5. Brethren. One of the characteristics of saved folks is that they exhibit “unfeigned love of the brethren” (1 Peter 1:22). It is the desire, yea, the effort of every faithful child of God to “let love of the brethren continue” (Hebrews 13:1). As we mingle among those for whom the Lord died, we want to “be tenderly affectioned one to another” (Romans 12:10). What assurance to know that “he that loveth his brother abideth in the light, and there is no occasion of stumbling in him” (1 John 2:10) and that “if we love one another, God abideth in us and his love is perfected in us” (1 John 4:12). I know that some brethren have earned graduate degrees in aggravation and seem to practice their trade well, but I also know that the best people on the face of the earth are my brethren. May God help me to love them more!

6. The Lost. Jesus “came to seek and to save that which was lost” (Luke 19:10). “God so loved the world, that he gave his only begotten Son” (John 3:16). If heaven loved the lost this much, how can I not love them enough to make an effort to help them learn how to be saved? Why is it so hard to get Christians to talk about salvation on a daily basis with those whom they know? Why must we always have some kind of special effort to do “personal work?” Should not the knowledge of how much God loved us and how much someone else loved us when they taught us the Gospel motivate us to pass this knowledge on to others? May we see people as lost people and be moved to talk with them about salvation.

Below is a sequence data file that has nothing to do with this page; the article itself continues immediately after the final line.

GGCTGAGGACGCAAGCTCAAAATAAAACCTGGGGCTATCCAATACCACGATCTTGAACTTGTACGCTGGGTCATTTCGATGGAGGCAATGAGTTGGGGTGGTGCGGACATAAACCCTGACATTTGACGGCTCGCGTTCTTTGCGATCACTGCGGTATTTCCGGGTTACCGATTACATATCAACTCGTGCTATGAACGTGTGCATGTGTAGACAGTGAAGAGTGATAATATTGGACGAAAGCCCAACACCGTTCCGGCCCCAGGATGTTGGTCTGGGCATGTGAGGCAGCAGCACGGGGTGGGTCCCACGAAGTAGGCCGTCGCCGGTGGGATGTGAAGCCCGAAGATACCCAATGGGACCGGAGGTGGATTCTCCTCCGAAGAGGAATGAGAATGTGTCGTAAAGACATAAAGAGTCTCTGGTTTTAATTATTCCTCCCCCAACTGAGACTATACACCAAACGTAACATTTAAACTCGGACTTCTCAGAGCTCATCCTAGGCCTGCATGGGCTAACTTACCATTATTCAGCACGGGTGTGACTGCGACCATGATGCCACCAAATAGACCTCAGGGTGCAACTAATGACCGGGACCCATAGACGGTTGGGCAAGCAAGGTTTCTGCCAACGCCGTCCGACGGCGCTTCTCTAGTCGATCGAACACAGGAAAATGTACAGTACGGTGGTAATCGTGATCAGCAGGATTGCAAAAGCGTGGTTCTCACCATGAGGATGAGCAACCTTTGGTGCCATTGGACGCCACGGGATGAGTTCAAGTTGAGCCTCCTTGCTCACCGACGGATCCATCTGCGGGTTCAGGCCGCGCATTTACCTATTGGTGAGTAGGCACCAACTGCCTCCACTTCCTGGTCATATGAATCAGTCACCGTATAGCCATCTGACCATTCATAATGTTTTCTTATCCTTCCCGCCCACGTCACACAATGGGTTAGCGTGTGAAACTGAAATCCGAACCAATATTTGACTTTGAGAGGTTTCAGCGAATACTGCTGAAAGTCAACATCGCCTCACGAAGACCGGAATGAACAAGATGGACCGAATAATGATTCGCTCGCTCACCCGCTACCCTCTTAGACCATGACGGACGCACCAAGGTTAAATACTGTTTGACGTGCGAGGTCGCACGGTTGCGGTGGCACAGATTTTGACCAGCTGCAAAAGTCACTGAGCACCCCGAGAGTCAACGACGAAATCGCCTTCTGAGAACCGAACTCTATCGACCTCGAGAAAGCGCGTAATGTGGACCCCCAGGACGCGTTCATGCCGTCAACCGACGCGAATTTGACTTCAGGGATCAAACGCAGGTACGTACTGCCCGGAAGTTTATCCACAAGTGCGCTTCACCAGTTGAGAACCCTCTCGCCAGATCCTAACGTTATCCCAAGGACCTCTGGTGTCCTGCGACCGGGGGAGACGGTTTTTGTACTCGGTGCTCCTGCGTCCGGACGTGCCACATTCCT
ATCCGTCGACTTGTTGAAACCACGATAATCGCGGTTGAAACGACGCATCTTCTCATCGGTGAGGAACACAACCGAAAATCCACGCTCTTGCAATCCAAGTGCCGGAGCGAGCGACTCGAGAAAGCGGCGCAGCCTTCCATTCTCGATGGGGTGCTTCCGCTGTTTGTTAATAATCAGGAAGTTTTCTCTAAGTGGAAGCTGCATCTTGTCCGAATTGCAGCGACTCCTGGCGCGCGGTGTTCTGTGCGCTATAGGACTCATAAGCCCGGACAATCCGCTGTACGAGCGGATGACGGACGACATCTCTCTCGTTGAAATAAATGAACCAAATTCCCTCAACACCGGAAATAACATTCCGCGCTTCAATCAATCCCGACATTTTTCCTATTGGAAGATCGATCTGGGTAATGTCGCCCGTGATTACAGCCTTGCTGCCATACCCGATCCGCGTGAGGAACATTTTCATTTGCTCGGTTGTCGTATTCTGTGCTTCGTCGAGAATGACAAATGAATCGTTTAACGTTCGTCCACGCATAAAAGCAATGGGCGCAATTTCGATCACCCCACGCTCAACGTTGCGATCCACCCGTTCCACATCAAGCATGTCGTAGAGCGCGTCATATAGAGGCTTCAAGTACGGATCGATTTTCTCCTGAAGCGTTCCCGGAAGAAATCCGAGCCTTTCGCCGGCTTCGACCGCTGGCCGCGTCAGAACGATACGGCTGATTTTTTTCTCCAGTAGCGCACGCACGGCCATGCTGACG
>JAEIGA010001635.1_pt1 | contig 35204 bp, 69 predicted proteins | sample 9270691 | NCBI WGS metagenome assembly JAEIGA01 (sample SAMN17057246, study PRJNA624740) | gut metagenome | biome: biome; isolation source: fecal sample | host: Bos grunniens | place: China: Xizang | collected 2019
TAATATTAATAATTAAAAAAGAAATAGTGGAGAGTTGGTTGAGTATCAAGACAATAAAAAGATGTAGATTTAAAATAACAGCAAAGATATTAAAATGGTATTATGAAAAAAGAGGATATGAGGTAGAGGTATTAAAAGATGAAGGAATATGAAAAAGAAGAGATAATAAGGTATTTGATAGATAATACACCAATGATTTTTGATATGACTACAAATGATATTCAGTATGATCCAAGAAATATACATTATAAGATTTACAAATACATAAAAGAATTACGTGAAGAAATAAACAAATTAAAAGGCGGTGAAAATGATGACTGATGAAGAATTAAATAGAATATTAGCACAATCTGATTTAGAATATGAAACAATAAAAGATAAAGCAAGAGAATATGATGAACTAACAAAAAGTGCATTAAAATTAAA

Affections are powerful things. Where we have placed our affections may very well determine where we live in eternity. It is so easy today to become distracted and set our affections where they should not be. The temptation is great, but the assurances from God are sufficient to help us make the proper decisions. May we Remember the Bible boundaries.

By James E. Rogers